The new National Cybersecurity Strategy from the Biden administration ranges across a number of topics, but the one that jumps out the most is a call for software liability reform. Contract law presently insulates publishers from all but the most serious cases of injury or death, something that has been the standard since computers became common in homes and businesses.
In addition to potentially holding publishers liable for security vulnerabilities, the Cybersecurity Strategy calls for more aggressive pursuit of foreign cyber threats via international cooperation. Critical infrastructure companies are also likely to face tougher standards and regulations, a process that the administration has already begun via executive orders.
National defense, new liability terms addressed in cybersecurity strategy
The most unsurprising element of the National Cybersecurity Strategy is that critical infrastructure cyber defenses will continue to be bolstered, though the administration is now outlining a plan that would standardize regulations across these sectors. To date, certain sectors (such as oil and gas) have been the target of specific executive orders.
The cybersecurity strategy is also calling for harmonization and improved efforts among international partners in terms of tracking and disrupting cyber criminals. While the plan does not yet get into great detail in this area, this could mean some sort of formal collective defense agreement that obligates all participants when one experiences a serious ransomware attack or something of that nature.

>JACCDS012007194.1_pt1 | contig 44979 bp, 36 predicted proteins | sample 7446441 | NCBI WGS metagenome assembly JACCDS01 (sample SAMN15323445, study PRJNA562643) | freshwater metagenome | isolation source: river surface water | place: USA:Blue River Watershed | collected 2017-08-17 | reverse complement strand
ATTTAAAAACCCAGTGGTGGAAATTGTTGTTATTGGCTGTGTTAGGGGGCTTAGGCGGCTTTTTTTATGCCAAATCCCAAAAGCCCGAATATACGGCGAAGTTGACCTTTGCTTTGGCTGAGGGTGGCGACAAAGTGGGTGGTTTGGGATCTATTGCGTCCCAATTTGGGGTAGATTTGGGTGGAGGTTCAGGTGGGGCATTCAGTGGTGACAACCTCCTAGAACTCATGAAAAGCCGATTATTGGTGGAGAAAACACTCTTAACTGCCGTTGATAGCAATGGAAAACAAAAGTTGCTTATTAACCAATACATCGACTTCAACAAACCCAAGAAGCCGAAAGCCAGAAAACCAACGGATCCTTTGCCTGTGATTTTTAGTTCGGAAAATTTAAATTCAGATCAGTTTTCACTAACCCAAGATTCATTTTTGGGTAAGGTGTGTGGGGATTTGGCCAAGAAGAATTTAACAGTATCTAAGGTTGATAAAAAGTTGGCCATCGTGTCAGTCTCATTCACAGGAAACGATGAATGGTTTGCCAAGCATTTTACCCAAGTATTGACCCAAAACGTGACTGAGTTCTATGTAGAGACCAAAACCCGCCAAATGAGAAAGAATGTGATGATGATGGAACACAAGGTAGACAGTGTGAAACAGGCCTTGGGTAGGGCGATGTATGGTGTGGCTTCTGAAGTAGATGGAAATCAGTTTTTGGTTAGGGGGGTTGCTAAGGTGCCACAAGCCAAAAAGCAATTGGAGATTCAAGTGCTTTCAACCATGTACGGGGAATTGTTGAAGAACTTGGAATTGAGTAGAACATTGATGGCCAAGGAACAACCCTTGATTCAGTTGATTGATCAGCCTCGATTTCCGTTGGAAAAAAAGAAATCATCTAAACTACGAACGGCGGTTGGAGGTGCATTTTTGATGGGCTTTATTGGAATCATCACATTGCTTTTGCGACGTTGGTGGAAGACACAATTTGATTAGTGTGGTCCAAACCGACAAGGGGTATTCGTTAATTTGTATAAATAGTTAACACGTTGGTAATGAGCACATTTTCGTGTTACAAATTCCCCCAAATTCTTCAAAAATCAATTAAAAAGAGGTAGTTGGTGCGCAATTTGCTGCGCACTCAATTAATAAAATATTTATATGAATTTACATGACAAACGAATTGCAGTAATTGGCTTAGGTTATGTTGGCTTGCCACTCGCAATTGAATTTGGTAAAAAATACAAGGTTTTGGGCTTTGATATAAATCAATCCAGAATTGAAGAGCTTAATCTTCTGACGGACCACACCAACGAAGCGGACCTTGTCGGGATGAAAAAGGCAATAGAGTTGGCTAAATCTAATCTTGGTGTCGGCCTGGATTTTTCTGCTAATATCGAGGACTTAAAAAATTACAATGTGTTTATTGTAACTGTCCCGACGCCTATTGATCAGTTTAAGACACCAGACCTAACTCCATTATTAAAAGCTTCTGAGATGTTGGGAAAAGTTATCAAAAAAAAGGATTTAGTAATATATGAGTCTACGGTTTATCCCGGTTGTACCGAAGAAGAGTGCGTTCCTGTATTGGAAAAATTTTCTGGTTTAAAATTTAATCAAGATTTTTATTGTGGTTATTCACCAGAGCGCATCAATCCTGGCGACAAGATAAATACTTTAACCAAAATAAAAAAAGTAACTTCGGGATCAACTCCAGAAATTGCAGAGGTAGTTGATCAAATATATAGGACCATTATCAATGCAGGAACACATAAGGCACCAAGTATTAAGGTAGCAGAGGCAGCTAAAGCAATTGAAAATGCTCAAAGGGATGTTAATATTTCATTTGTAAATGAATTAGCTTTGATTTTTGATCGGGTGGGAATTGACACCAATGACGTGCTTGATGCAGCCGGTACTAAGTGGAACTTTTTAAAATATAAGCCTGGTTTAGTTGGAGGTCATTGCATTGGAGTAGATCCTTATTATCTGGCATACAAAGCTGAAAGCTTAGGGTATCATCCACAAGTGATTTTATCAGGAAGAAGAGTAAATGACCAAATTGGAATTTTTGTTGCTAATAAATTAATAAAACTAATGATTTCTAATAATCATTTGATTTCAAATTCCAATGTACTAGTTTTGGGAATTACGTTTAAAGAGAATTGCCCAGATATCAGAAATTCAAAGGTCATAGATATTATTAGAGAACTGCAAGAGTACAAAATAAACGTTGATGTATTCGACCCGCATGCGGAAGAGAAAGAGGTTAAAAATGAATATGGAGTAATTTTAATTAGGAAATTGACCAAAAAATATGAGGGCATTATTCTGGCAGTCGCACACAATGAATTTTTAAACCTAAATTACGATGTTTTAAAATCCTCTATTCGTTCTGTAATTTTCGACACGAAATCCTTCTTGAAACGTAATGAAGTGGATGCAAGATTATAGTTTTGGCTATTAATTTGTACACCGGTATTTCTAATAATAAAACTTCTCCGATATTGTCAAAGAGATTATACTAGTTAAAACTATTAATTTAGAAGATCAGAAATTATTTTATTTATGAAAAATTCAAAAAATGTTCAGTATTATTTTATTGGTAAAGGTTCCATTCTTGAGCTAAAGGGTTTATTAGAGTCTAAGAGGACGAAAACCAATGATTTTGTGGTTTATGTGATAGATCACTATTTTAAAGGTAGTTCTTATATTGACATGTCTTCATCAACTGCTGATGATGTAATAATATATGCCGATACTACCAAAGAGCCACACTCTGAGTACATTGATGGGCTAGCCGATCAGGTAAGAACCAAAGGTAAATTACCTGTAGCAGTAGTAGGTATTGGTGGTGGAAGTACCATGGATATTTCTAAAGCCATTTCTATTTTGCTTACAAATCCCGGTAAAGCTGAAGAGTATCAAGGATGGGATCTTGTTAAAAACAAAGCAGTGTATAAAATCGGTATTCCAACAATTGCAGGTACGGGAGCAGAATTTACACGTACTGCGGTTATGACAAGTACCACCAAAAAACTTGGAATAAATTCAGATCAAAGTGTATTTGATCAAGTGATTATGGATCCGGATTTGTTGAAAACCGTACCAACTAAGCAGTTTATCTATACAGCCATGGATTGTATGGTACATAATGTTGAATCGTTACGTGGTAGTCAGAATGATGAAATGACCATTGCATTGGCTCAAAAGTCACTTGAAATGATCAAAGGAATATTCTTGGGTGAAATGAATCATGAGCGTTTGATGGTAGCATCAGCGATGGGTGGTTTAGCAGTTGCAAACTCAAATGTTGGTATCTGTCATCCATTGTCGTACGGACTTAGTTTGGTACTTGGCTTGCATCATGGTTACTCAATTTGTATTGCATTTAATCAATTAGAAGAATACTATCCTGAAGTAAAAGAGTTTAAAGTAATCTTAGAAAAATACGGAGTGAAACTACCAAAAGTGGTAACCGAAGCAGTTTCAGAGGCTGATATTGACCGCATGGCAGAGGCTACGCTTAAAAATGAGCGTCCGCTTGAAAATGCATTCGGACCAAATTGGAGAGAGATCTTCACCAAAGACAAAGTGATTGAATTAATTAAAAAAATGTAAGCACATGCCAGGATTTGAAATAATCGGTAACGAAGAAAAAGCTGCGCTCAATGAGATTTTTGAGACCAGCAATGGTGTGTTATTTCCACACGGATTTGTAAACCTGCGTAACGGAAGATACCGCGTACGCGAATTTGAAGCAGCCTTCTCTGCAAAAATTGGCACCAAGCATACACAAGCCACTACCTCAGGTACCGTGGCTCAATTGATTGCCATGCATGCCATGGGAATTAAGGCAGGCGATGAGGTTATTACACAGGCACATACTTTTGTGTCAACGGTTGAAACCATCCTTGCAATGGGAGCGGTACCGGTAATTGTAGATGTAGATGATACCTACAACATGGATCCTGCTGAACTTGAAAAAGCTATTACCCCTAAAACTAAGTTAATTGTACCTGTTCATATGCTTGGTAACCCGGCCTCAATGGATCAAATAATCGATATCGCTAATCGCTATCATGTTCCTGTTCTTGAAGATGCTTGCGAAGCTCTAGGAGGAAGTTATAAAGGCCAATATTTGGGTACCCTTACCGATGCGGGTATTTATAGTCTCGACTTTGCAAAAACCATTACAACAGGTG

But thus far, most of the cybersecurity strategy appears to be falling on the private sector. The administration is seeking enhanced public-private collaboration on cyber defense, with new information sharing programs and the implementation of security orchestration for real-time threat response (an idea that began to develop in government in the wake of the SolarWinds breach).
Cybersecurity strategy seeks landmark change to law
The biggest change for private companies, by far, is the prospect of software liability reform. Contract law presently allows companies to craft user agreements that essentially shield them from just about any defects that emerge in code. The administration has sent a clear signal that it wants this to change.
The shift in direction appears to be prompted both by the sharp rise in cyber crime in recent years, and the fact that internet connectivity is now being built into nearly every sort of device (particularly as 5G continues to roll out and expand the scope of what “smart” devices can do). The administration appears to be seeking a long-term and measured approach to this, however, calling for safe harbor provisions for manufacturers that hew to safety guidelines as this transition is made.
However, the administration is also not taking direct action on software; the National Cybersecurity Strategy makes clear that this is ultimately a matter for Congress to decide the specific path forward on (in terms of the extent of liability and penalties). The administration’s initial contribution to this process is to undertake development of standards of care for software development, as well as a framework for safe harbor agreements.